Can animals regenerate body parts?

Once we lose a body part it’s gone forever, but some animals can regrow missing tails, limbs and even organs

Many species have the amazing ability to regenerate damaged body parts, or even become two separate animals if split in two. Starfish, sea cucumbers and flat worms can be cut into pieces that then each take on their own lives provided the central nervous system hasn’t been destroyed. Sponges have the extraordinary capacity to regenerate even if they are separated into single cells by being smashed against rocks by rough sea.

Sponges are colonies of cells that live as one large mass. Scientists placed living sponges into blenders to test their ability to reassemble themselves. Sure enough, the cells were able to find their way back to their solid state. Even more impressively, when two separate sponges were blended together they found their way back to their original places.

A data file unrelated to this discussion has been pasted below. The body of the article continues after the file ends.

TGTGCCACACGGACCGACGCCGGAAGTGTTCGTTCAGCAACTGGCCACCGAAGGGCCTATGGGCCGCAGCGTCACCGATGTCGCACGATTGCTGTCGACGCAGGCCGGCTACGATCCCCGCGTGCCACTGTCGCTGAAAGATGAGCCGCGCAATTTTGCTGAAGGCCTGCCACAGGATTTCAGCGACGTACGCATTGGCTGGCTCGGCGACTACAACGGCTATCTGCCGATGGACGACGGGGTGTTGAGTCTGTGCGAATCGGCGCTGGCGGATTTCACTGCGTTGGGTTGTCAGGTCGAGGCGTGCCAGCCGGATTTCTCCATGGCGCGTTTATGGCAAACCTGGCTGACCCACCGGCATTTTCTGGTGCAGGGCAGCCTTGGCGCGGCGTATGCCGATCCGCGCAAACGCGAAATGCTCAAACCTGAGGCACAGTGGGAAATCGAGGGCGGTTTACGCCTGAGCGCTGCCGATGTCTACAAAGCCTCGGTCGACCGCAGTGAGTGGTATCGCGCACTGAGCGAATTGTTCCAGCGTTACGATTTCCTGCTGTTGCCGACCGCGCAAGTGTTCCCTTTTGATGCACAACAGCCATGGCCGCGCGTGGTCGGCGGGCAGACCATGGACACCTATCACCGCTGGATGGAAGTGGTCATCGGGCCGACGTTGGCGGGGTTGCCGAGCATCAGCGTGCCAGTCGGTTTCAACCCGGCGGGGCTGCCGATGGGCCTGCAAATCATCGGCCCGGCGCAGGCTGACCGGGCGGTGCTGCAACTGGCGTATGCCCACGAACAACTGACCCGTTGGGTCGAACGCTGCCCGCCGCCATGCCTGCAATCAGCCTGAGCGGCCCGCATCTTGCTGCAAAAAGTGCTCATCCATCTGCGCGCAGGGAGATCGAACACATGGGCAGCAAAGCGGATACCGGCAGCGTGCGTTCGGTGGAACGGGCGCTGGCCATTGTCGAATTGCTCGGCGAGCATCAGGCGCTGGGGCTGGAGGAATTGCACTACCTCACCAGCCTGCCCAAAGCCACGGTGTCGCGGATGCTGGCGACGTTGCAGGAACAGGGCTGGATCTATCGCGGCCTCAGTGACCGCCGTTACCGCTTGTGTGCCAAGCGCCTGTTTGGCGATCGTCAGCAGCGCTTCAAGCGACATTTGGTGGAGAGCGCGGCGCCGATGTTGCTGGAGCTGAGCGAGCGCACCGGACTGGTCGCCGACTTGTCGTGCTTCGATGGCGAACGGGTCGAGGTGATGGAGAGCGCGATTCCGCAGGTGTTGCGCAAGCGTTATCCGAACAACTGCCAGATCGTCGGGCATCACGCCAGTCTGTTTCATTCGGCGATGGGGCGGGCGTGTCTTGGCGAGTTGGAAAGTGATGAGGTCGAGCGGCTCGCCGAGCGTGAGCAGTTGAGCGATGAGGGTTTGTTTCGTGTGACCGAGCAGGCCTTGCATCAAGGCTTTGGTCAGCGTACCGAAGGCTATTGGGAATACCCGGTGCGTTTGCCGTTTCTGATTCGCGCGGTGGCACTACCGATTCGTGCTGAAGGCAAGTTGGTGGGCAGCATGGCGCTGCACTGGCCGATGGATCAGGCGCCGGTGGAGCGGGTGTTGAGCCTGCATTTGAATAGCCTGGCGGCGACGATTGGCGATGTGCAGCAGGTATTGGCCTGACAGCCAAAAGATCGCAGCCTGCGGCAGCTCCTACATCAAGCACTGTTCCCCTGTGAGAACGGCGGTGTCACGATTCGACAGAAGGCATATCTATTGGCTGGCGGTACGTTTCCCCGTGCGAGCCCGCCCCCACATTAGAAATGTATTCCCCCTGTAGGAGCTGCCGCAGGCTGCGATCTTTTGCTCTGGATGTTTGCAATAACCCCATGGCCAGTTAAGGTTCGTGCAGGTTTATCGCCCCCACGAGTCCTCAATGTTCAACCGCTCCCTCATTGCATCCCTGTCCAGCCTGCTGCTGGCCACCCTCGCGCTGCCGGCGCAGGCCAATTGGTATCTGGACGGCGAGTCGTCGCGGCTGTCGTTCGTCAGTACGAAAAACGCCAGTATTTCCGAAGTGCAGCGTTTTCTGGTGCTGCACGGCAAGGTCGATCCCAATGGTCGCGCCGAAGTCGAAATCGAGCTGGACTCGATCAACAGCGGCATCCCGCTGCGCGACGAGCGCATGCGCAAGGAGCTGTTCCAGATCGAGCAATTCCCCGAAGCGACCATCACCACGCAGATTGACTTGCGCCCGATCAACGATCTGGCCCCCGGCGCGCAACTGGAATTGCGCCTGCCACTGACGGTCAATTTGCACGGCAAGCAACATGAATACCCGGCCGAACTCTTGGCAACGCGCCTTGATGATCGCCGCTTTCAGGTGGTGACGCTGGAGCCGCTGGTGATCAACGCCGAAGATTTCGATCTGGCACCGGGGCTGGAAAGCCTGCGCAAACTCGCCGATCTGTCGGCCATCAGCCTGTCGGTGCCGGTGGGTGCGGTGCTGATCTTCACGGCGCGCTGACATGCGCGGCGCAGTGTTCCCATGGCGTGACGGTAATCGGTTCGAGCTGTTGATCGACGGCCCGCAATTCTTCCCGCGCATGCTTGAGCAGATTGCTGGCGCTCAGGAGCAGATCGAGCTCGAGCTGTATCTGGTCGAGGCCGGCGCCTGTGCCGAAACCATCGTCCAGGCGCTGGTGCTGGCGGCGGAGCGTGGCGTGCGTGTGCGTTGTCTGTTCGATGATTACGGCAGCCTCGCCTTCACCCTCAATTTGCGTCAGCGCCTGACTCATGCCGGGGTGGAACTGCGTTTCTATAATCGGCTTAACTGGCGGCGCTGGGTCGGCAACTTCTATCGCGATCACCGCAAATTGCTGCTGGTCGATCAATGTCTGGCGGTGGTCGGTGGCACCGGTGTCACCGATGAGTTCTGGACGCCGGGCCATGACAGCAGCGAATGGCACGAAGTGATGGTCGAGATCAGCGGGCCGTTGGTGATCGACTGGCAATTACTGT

Sharks continually grow new teeth to replace ones they have lost, and through a shark’s life it can grow 24,000 teeth. Male deer grow antlers every year, just for them to drop off a few months later, but each year a stag’s antlers grow back larger than the previous set. Lizards famously drop their tails to escape predators and can grow a new tail in around nine months.

The master of body regeneration is the axolotl, which can regenerate a missing tail, lost limbs and even parts of the brain or heart. If an axolotl becomes paralysed, it can recover the function in their legs by building new brain cells and connections that allow their legs to work again.

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Image from flickr.com/photos/johnclare